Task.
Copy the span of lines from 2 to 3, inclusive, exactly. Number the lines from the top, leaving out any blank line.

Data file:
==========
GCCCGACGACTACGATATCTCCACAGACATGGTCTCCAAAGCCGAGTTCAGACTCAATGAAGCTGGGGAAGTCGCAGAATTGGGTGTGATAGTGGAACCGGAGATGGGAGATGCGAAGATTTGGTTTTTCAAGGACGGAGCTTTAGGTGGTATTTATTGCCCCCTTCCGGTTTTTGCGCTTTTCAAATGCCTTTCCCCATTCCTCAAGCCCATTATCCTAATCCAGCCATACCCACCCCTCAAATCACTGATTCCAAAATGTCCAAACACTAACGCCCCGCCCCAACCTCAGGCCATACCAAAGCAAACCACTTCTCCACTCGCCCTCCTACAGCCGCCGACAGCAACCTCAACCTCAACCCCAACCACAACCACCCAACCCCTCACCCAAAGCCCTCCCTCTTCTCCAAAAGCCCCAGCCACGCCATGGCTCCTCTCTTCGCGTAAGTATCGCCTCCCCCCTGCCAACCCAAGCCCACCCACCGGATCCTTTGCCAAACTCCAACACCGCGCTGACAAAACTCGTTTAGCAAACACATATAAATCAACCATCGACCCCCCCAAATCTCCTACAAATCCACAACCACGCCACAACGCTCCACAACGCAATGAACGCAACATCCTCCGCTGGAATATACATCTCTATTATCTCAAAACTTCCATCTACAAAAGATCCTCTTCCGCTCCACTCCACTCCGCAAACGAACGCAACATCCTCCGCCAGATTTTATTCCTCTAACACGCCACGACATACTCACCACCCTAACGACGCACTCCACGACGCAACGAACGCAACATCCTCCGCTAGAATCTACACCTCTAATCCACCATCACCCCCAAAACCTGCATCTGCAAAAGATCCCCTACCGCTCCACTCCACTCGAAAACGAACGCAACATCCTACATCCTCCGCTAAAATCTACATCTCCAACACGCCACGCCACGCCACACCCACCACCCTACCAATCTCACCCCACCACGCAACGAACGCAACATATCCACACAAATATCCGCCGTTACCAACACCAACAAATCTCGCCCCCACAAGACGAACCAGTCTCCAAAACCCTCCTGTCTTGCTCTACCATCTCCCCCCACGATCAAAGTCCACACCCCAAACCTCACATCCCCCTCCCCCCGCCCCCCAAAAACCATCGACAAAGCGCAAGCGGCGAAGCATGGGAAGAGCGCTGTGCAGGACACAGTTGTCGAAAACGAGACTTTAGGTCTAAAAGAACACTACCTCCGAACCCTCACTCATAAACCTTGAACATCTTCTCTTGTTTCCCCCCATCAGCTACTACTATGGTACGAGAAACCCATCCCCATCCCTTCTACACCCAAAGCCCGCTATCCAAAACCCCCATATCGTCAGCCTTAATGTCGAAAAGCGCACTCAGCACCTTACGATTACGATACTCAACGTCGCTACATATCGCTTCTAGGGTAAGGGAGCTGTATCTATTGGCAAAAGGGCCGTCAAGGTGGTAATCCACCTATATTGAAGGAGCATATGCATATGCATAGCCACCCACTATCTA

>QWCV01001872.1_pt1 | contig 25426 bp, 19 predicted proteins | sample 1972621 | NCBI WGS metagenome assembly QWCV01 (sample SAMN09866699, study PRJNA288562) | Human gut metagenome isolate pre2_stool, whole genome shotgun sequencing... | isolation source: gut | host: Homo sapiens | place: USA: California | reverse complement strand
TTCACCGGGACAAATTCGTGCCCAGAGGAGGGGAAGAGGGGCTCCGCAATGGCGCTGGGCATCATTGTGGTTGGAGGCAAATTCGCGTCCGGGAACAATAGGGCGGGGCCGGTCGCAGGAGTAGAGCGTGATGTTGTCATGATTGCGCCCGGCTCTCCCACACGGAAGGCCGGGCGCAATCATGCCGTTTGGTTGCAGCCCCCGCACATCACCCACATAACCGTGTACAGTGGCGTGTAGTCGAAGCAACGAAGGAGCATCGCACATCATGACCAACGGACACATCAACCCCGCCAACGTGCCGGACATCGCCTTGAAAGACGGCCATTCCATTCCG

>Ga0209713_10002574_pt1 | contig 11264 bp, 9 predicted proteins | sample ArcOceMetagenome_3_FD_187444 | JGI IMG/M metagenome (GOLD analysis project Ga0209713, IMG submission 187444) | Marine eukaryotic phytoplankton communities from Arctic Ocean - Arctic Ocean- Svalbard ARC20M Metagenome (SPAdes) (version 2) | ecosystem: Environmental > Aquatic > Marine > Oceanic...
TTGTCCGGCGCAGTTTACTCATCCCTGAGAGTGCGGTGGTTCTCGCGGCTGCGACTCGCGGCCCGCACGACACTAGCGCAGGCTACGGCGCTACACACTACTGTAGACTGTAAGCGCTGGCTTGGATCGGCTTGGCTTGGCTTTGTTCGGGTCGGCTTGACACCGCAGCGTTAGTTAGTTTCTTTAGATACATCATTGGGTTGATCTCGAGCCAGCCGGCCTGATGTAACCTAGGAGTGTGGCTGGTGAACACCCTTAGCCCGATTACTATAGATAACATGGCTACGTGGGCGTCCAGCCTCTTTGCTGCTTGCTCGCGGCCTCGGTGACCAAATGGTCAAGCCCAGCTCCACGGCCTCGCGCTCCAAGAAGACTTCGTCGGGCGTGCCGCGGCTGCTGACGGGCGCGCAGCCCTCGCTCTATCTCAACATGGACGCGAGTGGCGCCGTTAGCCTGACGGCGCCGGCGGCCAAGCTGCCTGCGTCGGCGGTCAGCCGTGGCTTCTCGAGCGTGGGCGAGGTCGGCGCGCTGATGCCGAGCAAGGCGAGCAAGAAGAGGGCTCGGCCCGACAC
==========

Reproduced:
>QWCV01001872.1_pt1 | contig 25426 bp, 19 predicted proteins | sample 1972621 | NCBI WGS metagenome assembly QWCV01 (sample SAMN09866699, study PRJNA288562) | Human gut metagenome isolate pre2_stool, whole genome shotgun sequencing... | isolation source: gut | host: Homo sapiens | place: USA: California | reverse complement strand
TTCACCGGGACAAATTCGTGCCCAGAGGAGGGGAAGAGGGGCTCCGCAATGGCGCTGGGCATCATTGTGGTTGGAGGCAAATTCGCGTCCGGGAACAATAGGGCGGGGCCGGTCGCAGGAGTAGAGCGTGATGTTGTCATGATTGCGCCCGGCTCTCCCACACGGAAGGCCGGGCGCAATCATGCCGTTTGGTTGCAGCCCCCGCACATCACCCACATAACCGTGTACAGTGGCGTGTAGTCGAAGCAACGAAGGAGCATCGCACATCATGACCAACGGACACATCAACCCCGCCAACGTGCCGGACATCGCCTTGAAAGACGGCCATTCCATTCCG